BERLIN — Europe's leaders were jubilant when Alexander Van der Bellen won the Austrian election Sunday. The bitter pill came later with confirmation that Italian Prime Minister Matteo Renzi, a strong supporter of the European Union, had lost the constitutional referendum he'd staked his reputation on — and would resign. Italy was one of the founding members of the EU. Renzi's resignation is just the latest grave worry for those who support a united Europe. Most of Renzi's opponents, from both the left and right, are firm opponents of Brussels. The European bloc must now prepare for more hard knocks in 2017.
So taken together, what do the results in Austria and Italy mean for the EU's future?
Van der Bellen, who supports the European Union, beat far-right candidate Norbert Hofer in Austria's presidential election, which is a ray of hope for many EU politicians. After Britain voted to leave the EU in June and billionaire Donald Trump won the U.S. election in November, the Austrian election is proof that populism and nationalism is not bound to always be a surefire success.
"Austrians are sending a clear pro-European signal. The right-wing populists' celebration is cancelled for now," Manfred Weber, chairman of the EPP political group in the European Parliament, wrote on Twitter.
Italy is a very different story. Renzi's opponents — the upstart 5-Star Movement and the Lega Nord, a separatist party — were both successful in playing on populist fears. Still, they certainly can't be lumped together on their EU views. "I don't see a Europe defeated," says Jean Asselborn, Luxembourg's foreign minister. He says the results were more about Italian domestic politics.
Still, euroscepticism appears to have been trigger the rise of these movements, and the defeat of Renzi could lead to instability, which could spread turbulence across Europe because of the country's high debt, with banks sitting on a pile of bad loans. Politically speaking, an early election in Italy could put eurosceptics in a more decisive position. Things would get more serious if Italian populist Beppe Grillo, founder of the 5-Star Movement, decided to push for Italy's exit from the eurozone. "If Europe loses Italy … it will never be the same again," European Commission President Jean-Claude Juncker told Italian newspaper La Stampa.
Next year, the anti-EU rash might spread to two other founding members — France and the Netherlands — thanks to politicians like Marine Le Pen and Geert Wilders. But what does Renzi's defeat mean for German Chancellor Angela Merkel?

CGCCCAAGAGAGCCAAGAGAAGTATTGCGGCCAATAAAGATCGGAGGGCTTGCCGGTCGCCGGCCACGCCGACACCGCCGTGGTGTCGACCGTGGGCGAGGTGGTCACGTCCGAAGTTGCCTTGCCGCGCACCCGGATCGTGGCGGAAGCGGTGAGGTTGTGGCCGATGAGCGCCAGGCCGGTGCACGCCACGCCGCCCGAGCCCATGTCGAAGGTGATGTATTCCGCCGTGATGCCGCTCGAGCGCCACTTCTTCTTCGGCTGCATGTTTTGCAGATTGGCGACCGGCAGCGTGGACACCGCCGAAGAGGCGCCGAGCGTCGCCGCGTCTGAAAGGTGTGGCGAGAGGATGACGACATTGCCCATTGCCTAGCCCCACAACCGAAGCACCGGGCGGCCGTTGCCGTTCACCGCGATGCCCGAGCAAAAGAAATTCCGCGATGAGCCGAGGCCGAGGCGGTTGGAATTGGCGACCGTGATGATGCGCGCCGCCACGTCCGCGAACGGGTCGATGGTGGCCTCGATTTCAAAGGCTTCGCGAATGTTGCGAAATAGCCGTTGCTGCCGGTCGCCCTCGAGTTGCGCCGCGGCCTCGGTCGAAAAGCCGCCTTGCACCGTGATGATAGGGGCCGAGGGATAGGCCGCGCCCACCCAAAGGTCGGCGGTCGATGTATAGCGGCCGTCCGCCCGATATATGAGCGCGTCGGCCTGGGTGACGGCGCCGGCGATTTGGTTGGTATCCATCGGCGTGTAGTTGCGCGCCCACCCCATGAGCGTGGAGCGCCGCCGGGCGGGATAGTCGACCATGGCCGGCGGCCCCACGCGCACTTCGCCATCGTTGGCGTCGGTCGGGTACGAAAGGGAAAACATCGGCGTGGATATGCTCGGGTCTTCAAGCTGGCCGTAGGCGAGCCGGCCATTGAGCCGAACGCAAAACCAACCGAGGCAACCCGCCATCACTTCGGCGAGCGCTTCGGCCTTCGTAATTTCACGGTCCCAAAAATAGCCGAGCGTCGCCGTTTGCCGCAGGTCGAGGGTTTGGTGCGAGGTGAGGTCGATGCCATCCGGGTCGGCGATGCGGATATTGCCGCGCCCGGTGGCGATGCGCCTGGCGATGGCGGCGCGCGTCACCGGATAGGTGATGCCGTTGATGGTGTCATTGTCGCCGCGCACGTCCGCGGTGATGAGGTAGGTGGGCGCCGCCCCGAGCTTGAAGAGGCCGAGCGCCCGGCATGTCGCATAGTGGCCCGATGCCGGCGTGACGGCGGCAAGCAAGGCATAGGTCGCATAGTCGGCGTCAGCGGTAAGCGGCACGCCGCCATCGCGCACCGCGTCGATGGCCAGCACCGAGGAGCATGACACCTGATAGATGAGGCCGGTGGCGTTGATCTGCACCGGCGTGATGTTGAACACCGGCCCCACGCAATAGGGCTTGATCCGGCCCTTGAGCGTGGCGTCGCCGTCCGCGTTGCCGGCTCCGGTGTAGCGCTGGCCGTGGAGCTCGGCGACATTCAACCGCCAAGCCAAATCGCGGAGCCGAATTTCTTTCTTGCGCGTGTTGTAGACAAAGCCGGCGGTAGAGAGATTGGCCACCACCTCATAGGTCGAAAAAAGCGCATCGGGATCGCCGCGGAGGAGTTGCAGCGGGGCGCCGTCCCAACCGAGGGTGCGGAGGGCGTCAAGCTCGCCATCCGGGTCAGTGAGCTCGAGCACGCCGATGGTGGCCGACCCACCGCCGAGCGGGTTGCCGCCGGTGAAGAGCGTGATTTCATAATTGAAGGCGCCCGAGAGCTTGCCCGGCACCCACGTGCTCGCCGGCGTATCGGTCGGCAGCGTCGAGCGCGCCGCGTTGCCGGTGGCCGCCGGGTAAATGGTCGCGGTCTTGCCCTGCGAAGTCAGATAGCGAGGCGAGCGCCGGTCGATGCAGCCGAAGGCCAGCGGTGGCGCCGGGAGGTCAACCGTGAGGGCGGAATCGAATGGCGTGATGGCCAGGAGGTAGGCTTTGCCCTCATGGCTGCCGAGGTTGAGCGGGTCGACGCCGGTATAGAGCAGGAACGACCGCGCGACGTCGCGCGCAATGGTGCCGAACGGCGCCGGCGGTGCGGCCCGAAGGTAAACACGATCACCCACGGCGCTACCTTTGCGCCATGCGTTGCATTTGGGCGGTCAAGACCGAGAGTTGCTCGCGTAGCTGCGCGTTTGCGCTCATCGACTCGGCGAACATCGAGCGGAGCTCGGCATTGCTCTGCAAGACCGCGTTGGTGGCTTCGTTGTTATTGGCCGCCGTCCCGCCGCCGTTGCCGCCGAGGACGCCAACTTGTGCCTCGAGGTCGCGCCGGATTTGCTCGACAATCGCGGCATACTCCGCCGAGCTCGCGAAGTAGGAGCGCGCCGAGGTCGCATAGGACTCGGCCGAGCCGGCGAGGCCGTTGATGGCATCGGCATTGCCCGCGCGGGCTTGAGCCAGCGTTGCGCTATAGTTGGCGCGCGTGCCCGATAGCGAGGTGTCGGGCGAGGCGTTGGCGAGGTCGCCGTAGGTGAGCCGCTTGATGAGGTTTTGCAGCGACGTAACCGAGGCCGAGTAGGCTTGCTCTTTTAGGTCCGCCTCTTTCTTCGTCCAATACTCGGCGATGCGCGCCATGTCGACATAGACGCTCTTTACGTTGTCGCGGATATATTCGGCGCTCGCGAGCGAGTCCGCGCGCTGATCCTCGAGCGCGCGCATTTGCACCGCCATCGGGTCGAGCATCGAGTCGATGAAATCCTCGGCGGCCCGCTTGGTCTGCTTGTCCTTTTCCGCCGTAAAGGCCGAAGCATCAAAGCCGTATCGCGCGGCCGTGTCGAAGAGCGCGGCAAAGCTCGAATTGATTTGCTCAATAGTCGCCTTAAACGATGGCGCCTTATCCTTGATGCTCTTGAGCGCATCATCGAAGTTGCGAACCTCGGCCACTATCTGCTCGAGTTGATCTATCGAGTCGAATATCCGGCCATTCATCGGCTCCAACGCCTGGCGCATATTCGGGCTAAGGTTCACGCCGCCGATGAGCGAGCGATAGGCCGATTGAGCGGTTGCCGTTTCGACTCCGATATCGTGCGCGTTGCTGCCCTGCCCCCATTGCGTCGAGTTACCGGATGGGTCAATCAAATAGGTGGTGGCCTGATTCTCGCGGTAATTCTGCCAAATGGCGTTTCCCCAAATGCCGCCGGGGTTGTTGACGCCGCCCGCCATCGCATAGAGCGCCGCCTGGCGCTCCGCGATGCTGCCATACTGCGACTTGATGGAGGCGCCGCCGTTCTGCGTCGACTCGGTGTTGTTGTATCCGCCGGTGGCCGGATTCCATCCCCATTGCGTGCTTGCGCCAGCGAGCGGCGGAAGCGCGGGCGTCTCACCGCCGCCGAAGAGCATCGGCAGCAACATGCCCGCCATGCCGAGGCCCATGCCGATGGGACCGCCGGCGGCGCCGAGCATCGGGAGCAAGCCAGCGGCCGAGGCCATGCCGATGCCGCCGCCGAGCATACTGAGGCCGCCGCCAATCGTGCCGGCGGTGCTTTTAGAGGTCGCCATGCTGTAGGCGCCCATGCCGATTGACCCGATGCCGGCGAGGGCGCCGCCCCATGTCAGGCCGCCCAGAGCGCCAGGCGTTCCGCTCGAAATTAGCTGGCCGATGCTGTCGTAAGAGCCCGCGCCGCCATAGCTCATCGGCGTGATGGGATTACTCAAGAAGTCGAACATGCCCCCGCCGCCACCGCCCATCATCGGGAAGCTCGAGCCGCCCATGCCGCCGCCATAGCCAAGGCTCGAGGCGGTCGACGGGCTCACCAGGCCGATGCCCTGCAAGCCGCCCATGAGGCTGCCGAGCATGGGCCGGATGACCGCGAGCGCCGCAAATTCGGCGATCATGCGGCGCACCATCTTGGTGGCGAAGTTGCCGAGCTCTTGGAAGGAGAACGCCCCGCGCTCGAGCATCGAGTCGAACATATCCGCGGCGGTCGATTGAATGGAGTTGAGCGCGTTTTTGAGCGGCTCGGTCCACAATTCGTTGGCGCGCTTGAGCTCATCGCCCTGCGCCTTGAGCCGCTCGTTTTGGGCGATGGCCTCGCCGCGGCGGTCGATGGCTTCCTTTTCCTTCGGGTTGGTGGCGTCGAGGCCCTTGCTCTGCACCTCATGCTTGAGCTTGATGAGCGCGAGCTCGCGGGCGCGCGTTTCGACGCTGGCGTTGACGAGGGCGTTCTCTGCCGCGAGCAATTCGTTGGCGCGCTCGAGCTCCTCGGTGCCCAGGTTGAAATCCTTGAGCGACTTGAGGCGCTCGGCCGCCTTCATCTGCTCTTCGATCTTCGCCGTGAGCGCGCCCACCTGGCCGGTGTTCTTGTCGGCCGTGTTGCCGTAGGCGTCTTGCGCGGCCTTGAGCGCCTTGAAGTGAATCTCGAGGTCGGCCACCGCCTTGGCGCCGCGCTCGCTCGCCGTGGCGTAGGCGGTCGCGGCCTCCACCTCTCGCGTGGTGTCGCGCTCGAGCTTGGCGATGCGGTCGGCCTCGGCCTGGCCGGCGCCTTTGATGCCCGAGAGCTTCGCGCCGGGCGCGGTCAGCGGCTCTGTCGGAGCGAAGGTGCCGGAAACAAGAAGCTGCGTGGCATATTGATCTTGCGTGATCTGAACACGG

Merkel faces an immediate jolt. She had come to rely on Renzi as an ally ever since he assumed office. Merkel fears that Italy will return to its position as Europe's trouble spot and that there will be more turmoil in the eurozone. With French president François Hollande leaving office next year. Merkel needs allies after Britain's vote to depart from the EU and Merkel's opponents in Germany, who are increasingly anti-EU, are giving her a hard time, and cheering each time something goes wrong in Europe. The rescue package for Greece was highly disputed insider her own party. If Italy also dips financially, it could spell serious trouble for Merkel, who will be seeking a fourth term next autumn.
The EU, battered and bruised, has become an easy target. During the migrant crisis, no consensus could be found about the distribution of asylum seekers. Tens of thousands of refugees ended up in Italy by default by way of geography. During the debt crisis, the bloc wasn't able to find a recipe that managed to equitably share burdens and prosperity. According to Eurostat, Germany's unemployment rate is 4.1%, Italy's 11.6%, Spain's 19.2% and Greece's 23.4%. Such stark and entrenched disparities threaten to shake Europe's very foundation.
How can the EU face down this situation? That's a tough question. "Brexit" has prompted reflection. Leaders in both Brussels and national capitals are now advocating for better responsiveness to citizens, a more positive image for Europe and deeper transparency. Still, it's tough to get this message across. In March, Europe will be celebrating 60 years since signing the Treaty of Rome, a pact that had solidified the integration of member states. That celebration will be taking place where the drama has unfolded over the past 48 hours: in Rome.